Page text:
For works that require more, we offer you content and developmental editing. The grammar et al editing is much less involved. It entails rewriting just to make the writing sound better, well-organized and more professional. The content and developmental editing involves total restructuring sometimes, often only in certain parts of the book. The ending may be removed and placed at the beginning, the middle may be completely thrown onto its ear, the whole book may be taken out of its original voice, etc. But it may be merely a case of turning around certain boring, undeveloped parts of the book.
The commonest developmental editing I do is restructuring subplots and the less major characters. Too often, these are bogging down the work, especially in a fiction novel. I weave things in and out seamlessly, enabling greater fluidity in the writing. If something seems too old, cliché or “done before,” I discuss changing things with the client. But many times, the writing is all that needs alteration, the style, thrust and direction of it. The way it reads, how it moves and breathes.
Also, I concentrate largely on the removal of any frequent redundancies. These can happen when certain words, favorites of the author client, are repeated throughout the manuscript. Also, some scenes may be boring and redundant, the same thing happening over and over, and are easy to remove. They may be favorites of the client, but they are clearly bogging down the book. Some clients refuse to remove these, however.
As I approach the middle of the manuscript, I may ask the client what he or she thinks of things so far. Is there anything further you would like to see done with this? In most cases, they tell me things are going fine and they are enjoying my style. I accept my pay in advance of delivering each installment. Once it’s delivered, the client tells me what they need to see changed, and I enter in all of the changes they request. We hash it back and forth with the client making any needed corrections in my rewriting. Sometimes this goes out of the standard editing outlined in the GWI Editing Contract, but I don’t mind if it’s done during the initial process of editing the book.
I believe it’s relatively easy to answer the question: how to edit a book manuscript. Each editor does it in their own individual way. When I finish up the editing, I always allow for one final, complete revision of the entire book manuscript. This is included in the GWI Editing Contract, where I assign two revisions of each manuscript segment and one full final revision. You don’t want a client to keep having you make changes over time. Some overly picky clients will make you work on a manuscript for no further pay for years, if you don’t specific a limited amount of manuscript revisions.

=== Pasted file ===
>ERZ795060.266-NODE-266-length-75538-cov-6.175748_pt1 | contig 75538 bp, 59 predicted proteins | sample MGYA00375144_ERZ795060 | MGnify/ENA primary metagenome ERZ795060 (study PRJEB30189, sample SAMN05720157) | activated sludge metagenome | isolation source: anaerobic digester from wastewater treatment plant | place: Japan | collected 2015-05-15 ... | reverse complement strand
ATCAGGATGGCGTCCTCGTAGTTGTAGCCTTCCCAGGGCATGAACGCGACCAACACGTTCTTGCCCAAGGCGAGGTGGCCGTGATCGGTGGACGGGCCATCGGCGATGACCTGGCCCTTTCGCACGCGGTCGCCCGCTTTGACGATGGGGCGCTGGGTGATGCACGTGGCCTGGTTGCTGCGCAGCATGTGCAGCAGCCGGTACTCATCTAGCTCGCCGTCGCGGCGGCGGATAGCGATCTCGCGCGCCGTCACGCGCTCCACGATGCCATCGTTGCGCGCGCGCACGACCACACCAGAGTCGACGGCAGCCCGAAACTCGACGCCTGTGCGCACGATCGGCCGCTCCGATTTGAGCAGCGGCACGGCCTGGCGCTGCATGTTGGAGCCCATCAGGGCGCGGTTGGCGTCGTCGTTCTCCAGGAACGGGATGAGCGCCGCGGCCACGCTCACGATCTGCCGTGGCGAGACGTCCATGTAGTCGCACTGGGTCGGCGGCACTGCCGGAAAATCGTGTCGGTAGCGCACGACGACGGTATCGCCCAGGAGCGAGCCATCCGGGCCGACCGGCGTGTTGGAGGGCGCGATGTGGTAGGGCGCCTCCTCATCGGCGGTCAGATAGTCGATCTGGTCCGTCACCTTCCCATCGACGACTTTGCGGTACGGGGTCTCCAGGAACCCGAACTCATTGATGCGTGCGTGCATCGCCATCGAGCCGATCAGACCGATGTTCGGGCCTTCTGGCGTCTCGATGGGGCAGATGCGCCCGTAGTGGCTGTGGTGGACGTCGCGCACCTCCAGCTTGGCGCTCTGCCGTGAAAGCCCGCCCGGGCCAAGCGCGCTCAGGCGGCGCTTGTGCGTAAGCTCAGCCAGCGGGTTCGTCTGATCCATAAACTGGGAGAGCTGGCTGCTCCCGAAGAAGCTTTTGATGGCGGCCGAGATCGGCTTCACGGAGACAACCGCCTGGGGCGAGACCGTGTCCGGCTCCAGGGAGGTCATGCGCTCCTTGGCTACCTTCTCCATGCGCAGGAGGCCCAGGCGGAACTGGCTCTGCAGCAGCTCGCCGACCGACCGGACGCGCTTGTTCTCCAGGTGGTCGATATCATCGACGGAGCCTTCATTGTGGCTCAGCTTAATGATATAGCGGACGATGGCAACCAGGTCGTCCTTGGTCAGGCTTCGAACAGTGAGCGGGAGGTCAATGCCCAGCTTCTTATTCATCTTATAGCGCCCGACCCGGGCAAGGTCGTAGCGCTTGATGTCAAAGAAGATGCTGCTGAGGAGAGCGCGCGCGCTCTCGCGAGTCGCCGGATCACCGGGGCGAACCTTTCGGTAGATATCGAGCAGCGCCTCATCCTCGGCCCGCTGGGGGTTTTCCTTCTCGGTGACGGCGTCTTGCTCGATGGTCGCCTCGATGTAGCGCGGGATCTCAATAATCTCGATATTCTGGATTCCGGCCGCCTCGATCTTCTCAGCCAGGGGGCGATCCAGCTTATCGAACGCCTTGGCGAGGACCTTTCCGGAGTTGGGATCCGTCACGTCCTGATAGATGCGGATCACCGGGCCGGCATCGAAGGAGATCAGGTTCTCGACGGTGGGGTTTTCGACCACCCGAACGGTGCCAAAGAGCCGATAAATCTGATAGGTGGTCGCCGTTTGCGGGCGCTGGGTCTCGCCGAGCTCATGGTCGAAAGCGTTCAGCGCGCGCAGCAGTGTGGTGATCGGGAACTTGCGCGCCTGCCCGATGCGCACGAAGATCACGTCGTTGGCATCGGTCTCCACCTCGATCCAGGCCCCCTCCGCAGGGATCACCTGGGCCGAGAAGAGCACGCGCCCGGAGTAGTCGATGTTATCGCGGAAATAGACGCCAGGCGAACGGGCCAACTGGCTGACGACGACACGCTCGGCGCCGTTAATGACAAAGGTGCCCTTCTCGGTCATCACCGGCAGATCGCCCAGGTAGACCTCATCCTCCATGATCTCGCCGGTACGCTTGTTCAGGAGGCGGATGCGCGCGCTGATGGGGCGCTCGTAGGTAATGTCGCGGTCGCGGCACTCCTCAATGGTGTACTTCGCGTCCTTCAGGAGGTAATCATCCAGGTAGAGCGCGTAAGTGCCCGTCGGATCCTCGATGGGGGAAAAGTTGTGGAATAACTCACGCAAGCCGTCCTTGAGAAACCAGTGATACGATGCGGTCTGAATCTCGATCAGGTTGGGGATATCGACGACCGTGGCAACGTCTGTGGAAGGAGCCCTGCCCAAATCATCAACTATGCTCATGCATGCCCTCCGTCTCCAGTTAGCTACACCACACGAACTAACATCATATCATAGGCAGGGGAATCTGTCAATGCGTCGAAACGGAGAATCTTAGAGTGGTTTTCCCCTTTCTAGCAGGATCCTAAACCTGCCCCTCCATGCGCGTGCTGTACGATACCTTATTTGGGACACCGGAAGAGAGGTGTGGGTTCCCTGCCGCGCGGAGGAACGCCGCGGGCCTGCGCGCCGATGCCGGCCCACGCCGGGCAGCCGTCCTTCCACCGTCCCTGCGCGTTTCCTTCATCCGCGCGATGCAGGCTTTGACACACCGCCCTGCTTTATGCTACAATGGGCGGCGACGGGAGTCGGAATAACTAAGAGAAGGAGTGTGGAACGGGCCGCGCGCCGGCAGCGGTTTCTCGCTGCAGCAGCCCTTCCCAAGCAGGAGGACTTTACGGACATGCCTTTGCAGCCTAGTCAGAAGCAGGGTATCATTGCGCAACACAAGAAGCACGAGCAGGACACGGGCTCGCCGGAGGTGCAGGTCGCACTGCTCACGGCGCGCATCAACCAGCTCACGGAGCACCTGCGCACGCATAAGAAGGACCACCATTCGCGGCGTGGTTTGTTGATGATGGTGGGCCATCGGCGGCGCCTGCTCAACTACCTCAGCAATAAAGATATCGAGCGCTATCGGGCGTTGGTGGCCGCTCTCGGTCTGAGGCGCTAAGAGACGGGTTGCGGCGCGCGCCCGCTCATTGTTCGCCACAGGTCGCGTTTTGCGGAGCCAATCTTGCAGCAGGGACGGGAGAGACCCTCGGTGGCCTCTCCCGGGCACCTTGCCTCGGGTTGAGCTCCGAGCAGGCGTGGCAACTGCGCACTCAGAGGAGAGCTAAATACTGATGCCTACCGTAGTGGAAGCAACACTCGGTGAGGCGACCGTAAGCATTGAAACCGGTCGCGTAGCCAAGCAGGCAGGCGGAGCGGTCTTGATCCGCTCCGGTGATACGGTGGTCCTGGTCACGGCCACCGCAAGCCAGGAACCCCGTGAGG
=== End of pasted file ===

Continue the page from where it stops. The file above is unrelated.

So I finish up the manuscript, thinking in terms of developmental editing throughout if it appears to be needed. The client usually has a strong vision of what is desired, though, so normally I don’t go outside the periphery of their vision. Then I help them put together a splendid, life-affirming ending, which will lead their readers on to their next book. It’s always best to have a slam-bang beginning and ending, especially in a fiction novel. The beginning keeps them reading, the ending makes them come back for more. The middle can contain nearly anything, but should be riveting from page to page. All the plots, subplots, main characters and lesser characters should be completely limned, treated well, and made into something utterly fascinating.
When sizing up the editing of a book, the client should review whether or not the editor kept to their “voice” and tone throughout the writing. They should, all through the editing process, fact check to ensure the writing reads consistently, and all their ducks are in a row. Finally, they should be happy with what their professional book editor has done, and pleased with the entire final results. More editing and revisions may appear to be required. If so, if they are not allowed in the original contract, a new agreement may be signed. This ensures that the book editor is paid for any further such work. No work except for the free sample edit should ever be done for free.